Part 3: Why have a PLC?

Your PLC will support the process and product of your learning. Subject, need, practice or inquiry shapes your PLC.

  • If you need to extend your own learning on a subject area or topic, find people who are doing work in those areas.
  • If you have a specific need, such as enhancing your ability to teach online courses, find others who are currently teaching online or those with expertise developing online courses.
  • When you want to collaboratively make something, work with a PLC. Focus on collaboration, communication and building relationships, and take it a step at a time.
  • When looking for ways to extend your teaching practice, connect to those who are doing the same thing, e.g. using twitter in the classroom, and talk about what you are doing.
  • If you are looking to resolve a specific question or inquiry, find others that may have the same interest in finding answers e.g. how will blogging support writing in mathematics? This can result in rich, interdisciplinary research.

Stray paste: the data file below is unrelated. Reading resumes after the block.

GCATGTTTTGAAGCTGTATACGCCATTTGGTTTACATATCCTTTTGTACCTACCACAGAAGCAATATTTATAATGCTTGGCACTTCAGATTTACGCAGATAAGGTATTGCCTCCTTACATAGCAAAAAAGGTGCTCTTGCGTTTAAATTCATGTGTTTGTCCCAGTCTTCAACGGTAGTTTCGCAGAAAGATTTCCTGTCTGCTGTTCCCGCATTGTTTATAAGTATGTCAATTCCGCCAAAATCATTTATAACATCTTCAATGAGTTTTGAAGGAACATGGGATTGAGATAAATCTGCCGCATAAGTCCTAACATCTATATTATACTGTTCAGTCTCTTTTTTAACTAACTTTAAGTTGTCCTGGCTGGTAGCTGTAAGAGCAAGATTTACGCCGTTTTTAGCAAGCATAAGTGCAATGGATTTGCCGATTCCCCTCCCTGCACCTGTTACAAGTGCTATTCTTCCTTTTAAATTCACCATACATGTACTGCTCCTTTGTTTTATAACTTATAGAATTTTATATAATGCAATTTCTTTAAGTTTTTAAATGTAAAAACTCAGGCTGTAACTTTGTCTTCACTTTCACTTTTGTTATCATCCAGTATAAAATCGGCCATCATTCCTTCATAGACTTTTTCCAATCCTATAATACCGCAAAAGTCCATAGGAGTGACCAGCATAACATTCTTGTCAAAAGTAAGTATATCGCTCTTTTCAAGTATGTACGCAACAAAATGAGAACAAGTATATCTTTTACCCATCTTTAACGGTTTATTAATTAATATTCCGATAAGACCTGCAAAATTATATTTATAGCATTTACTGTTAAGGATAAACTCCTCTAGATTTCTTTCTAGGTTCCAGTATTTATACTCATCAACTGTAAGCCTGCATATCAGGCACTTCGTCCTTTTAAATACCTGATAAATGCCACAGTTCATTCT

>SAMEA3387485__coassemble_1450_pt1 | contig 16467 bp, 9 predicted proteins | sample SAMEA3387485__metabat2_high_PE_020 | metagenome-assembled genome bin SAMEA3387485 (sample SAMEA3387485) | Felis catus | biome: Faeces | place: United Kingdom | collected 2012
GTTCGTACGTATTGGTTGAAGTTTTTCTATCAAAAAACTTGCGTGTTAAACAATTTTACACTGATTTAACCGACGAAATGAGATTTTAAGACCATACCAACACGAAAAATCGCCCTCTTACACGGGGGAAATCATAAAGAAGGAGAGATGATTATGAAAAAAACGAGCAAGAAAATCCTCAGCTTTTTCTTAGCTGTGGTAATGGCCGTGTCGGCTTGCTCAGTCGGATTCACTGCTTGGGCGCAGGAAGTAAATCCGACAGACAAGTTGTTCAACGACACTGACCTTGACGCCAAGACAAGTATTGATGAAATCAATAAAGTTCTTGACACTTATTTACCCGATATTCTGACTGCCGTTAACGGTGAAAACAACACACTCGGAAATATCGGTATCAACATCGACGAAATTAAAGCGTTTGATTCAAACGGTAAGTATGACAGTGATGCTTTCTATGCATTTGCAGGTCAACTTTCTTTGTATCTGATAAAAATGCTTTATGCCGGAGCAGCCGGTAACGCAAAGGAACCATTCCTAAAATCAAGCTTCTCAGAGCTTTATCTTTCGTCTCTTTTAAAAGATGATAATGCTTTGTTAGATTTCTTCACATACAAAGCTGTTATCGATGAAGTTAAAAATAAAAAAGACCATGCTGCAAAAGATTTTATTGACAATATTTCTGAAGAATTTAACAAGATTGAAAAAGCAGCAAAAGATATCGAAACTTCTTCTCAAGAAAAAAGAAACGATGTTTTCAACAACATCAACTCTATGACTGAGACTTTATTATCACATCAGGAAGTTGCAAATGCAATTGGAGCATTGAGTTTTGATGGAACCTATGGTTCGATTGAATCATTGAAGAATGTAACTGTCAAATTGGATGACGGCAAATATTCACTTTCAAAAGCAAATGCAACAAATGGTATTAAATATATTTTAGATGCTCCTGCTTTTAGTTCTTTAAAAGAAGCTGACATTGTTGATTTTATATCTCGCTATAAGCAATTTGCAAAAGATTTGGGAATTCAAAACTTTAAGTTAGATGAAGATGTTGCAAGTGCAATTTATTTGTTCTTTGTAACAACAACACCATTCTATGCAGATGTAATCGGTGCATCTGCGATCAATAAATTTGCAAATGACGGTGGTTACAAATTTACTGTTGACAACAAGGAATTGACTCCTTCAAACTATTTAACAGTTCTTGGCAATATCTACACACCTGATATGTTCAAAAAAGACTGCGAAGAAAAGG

Will your PLC be structured as a community of practice or COP, a community of inquiry or COI, or an affinity space?  Understanding the structure of a community of practice (COP), community of inquiry (COI) and affinity spaces can help you find and understand your location and role within your chosen community. Each of these communities of learning function and focus on subject matter and relationships differently. Selecting the type of learning community is based on your own preferences and the topics for learning.